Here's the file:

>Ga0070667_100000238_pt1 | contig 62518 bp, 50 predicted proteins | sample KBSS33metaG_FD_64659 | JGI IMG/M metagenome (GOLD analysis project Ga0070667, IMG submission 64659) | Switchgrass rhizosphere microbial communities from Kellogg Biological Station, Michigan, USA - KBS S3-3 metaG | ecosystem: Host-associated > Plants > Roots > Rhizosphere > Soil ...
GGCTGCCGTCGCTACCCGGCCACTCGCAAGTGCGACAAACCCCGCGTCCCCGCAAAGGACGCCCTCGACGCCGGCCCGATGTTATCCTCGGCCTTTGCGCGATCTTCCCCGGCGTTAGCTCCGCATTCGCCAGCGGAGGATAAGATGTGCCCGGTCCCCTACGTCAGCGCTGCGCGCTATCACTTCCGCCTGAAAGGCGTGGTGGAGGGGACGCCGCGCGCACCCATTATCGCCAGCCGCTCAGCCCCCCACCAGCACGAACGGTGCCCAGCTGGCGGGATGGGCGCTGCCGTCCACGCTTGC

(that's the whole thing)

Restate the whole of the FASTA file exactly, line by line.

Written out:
>Ga0070667_100000238_pt1 | contig 62518 bp, 50 predicted proteins | sample KBSS33metaG_FD_64659 | JGI IMG/M metagenome (GOLD analysis project Ga0070667, IMG submission 64659) | Switchgrass rhizosphere microbial communities from Kellogg Biological Station, Michigan, USA - KBS S3-3 metaG | ecosystem: Host-associated > Plants > Roots > Rhizosphere > Soil ...
GGCTGCCGTCGCTACCCGGCCACTCGCAAGTGCGACAAACCCCGCGTCCCCGCAAAGGACGCCCTCGACGCCGGCCCGATGTTATCCTCGGCCTTTGCGCGATCTTCCCCGGCGTTAGCTCCGCATTCGCCAGCGGAGGATAAGATGTGCCCGGTCCCCTACGTCAGCGCTGCGCGCTATCACTTCCGCCTGAAAGGCGTGGTGGAGGGGACGCCGCGCGCACCCATTATCGCCAGCCGCTCAGCCCCCCACCAGCACGAACGGTGCCCAGCTGGCGGGATGGGCGCTGCCGTCCACGCTTGC